T Nation

Training with Conditioning for Weight Loss


#1

I’m trying to lose about 5% BF and get a little stronger. How does this programming look?

Strength

Monday
Squat- 3 x 5
Press 4 x 3
Clean- 3 x 5
Chin up- 3 x AMRAP Monday

Wednesday
Bench 3 x 5
Deadlift 1 x 5
Chin up 3 x 5

Friday
Squat- 3 x 5 or 5 x 5
Press 3 x 5
Clean- 3 x 5
Chin up- 25 total: sets as needed

Accessory work- when available
Dips 3 x 5
Back Extensions 3 x 10
Face Pulls 3 x 10

Worksets- Starting at 80% of my current lifts

The routine emphasizes pressing over the bench because that’s one of my deficiencies.

Conditioning

Monday
Sprints- 400m, 200m x 2, 50-100m x 2-3
Push Ups- 5 x 20

Wednesday
Jump Rope- 4 x 2 minutes
Push Ups- 5 x 20

Friday
Sprints- 800m, 400m x 2
Push Ups- 5 x 20

The sprints and jump rope are for weight loss, and if they overly affect recovery I will lower the volume. The push ups will progress to weighted push ups when I can finish 5 x 20 push ups with about 3 minutes of rest between sets.

Current Diet-
I supplement protein and fiber to offset dietary deficiencies. I eat vegetables and fruit when I can and I minimize refined carbs. I go into a caloric deficit by fasting for 16-23 hours once or twice a week at work. I fast because I think insulin resistance drives fat gain and fasting saves me some coin.

Goals by precedence
Get BF to 15% 2) >12 chin ups 3) 3 x 5 145 on the press 4) >80 push ups

Where I came from, training wise:
Insert excuse or random program here. I picked up starting strength on May 18 and here’s the progress:

Start:
Squat- 165 5 x 5
Press- 70 x 3
Bench Press 165 3 x 5
Deadlift- ??
Chin ups-2

Now
Squat- 250 3 x 5
Press- 115 3 x 5
Bench Press- 205 3 x 5
Deadlift- 305 x 1 x 5
Chin ups- 8
Power clean- 85 3 x 5

I was never really doing the program because I was a running fool (10 or so miles a week) and I was trying to go into a deficit. Now I’m trying to continue progression with a program that accommodates sprints and a twice per week caloric deficit.


#2

Red flag is one paragraph on diet and the rest on training. Diet is the key to fatloss ESPECIALLY when you’re not already lean.


#3

Thanks for your feedback. You are 100% correct about diet. I believe my current diet is adequate for weight loss in conjunction with training, but far from optimal.

Here’s a sample.

Last Week’s Dinners
1- 4 tacos with hamburger, salsa, cheese, olives, and sour cream
2- half of a store bought pizza
3- one large salad consisting of spinach, eggs, imitation crab, garbonzo beans, corn, with oil and vinegar dressing, two (homade) cheese burgers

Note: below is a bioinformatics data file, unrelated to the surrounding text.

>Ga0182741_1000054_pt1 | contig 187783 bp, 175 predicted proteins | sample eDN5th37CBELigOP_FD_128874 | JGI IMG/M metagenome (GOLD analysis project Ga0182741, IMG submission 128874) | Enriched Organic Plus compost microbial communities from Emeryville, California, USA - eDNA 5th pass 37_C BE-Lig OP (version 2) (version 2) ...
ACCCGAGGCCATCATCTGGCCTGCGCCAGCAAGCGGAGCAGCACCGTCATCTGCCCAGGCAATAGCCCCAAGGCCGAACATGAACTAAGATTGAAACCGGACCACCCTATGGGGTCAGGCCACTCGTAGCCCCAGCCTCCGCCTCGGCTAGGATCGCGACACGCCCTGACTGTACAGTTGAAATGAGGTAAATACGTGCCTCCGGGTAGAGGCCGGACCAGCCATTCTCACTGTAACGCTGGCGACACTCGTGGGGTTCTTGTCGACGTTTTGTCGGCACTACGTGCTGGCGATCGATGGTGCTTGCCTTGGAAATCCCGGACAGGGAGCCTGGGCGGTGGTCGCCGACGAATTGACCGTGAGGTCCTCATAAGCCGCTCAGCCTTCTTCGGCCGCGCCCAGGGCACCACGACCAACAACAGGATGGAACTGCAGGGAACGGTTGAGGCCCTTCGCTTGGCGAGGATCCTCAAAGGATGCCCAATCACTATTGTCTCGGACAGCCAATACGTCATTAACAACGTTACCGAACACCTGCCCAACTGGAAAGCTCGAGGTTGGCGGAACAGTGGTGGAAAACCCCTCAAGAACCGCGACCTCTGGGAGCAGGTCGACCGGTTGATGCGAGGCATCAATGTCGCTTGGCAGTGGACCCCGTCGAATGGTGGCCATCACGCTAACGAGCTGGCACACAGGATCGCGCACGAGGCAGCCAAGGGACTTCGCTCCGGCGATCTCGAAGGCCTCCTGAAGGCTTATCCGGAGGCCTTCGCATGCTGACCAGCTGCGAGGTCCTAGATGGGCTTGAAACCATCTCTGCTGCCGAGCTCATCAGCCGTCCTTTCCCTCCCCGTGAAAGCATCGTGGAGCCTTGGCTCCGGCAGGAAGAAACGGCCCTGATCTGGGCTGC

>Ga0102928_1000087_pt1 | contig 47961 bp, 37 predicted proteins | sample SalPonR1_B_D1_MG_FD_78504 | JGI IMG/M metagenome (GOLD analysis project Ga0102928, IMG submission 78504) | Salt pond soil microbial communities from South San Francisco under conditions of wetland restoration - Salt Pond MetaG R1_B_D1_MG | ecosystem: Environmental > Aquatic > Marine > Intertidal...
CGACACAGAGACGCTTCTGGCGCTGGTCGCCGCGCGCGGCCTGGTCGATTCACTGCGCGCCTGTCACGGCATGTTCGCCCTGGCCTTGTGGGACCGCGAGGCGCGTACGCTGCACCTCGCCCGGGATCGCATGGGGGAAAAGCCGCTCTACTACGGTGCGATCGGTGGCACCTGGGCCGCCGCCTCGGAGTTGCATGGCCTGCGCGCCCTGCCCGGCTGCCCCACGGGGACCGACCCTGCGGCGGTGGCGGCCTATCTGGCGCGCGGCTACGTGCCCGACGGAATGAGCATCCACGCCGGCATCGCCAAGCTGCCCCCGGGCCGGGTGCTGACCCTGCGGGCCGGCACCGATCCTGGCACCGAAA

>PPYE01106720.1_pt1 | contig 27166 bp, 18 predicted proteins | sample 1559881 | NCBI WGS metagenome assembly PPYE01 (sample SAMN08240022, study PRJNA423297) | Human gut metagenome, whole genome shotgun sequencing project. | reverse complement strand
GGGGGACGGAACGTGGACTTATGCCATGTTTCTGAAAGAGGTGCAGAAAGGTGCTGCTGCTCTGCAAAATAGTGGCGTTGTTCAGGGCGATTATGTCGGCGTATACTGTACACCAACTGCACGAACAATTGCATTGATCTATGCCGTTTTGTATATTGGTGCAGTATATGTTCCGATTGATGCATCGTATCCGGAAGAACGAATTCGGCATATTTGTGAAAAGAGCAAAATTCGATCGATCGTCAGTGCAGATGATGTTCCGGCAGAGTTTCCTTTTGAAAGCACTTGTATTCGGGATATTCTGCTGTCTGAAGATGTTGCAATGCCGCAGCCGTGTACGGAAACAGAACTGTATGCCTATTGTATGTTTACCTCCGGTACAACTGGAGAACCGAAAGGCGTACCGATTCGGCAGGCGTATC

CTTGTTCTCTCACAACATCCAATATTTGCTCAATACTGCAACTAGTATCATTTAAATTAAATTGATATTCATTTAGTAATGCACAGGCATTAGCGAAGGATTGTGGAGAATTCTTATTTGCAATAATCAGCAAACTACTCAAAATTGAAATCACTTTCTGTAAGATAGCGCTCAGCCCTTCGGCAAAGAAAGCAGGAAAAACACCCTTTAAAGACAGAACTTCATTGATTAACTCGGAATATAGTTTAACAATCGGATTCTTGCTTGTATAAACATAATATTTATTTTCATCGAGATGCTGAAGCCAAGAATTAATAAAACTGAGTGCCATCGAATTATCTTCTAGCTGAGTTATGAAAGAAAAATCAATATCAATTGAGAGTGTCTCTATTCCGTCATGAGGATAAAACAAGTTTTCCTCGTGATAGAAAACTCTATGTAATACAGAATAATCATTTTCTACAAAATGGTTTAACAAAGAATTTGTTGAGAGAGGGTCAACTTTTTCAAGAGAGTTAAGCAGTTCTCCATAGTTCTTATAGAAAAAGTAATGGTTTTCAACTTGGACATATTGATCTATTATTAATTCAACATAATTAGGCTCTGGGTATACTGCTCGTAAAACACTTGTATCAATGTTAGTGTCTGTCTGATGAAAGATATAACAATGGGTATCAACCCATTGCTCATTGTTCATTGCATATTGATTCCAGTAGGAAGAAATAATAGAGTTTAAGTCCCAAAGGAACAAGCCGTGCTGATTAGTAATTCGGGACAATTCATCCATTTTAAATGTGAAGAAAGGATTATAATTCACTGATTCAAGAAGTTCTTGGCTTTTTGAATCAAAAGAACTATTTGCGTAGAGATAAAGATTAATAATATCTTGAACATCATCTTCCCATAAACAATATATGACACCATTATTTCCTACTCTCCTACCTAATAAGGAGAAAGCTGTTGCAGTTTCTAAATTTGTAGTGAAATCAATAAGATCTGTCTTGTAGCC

4- two leftover hamburgers and a hot dog
5- 16 hour fast
6- plate of pork chops and rice
7- some pork ribs with barbeque sauce and potatoes
Breakfasts
Eggs, scrambled, over easy, boiled, or oatmeal with peanut butter
Lunches- I haven’t kept track but last week I had a few sandwiches
Dinners are usually 35% meat, 60% carbs, and 5% vegetables if I was to guess.
Random foods/ drinks:
Spinach
Greek yogurt
Smoothies, prepackaged
Green Tea
Coffee (Lots)

My biggest dietary sins are usually beer or bordeaux, but I’ve toned that down in the pursuit of fitness. So it’s been a few weeks since I’ve drank. I’ve also given up energy drinks with artificial sweeteners completely (8 weeks so far). I will occasionally eat the fatty cakes though.
Does that look sound?


#4

You would be wrong. It’s not just far from optimal. It’s downright bad. I will say, kudos on the honesty though. A lot of people get defensive or plain try to obfuscate when asked diet specifics.

Trite but true: you can’t out train a bad diet.

What I’m seeing is this:

  • plenty of meat, but generally meat that comes with a lot of fat. Fat isn’t bad, but when dieting it needs management.
  • quite a lot of processed carbs. Again, carbs aren’t bad (they’re actually awesome) but you want to have the right kind
  • nowhere near enough vegetables

Here’s what I’d suggest as a first step:

  • eliminate processed carbs and avoid wheat based carbs as they can bloat. All carbs should come from potatoes, white rice, plain oats, sweet potato, yam, etc;
  • ditch the burgers and sausages and get your protein from lean cuts of meat and fish;
  • ditch the booze. Completely;
  • limit consumption of cheese, yoghurt, peanut butter and other fatty foods so you know exactly how much fat you’re getting. Same goes for eggs, although whites are fine.

See how that goes for a couple of weeks. You should see decent progress from that alone. When your weight-loss stalls, then you’ll want to drop your amounts.


#5

Thanks for your help again.

I’m not going to get butt hurt when somebody is taking time out of their day to help me. I didn’t post my diet ‘plan’ because as bad as it looks, I have cleaned it up over time. However, just actively processing what I eat over a given period was a slap in the face, by knowledge. Stuff I should already know, but there’s room for a lot of return with a fair amount of effort.


#6

Good attitude @doyll32!

I used to have a similar diet to yours (although I was bulking) and found that it wasnt really working for me. My advice is to start slowly replacing one easy meal a day to something more nutritious that gets you closer to your goals.

It’s easy for us to sit here and type “scrap it all and eat veges and fish” but it is difficult to do that in one hit. But it is easier to go “ok, this fortnight I’m going to stop having random lunches with bread, I’m going to replace it with chicken caesar salad.”

Than the next fortnight, focus on your weekday dinners. And so on…

I’ve found doing it like that helped me stay consistent. And if there is one variable that is guaranteed to bring results, it’s consistency.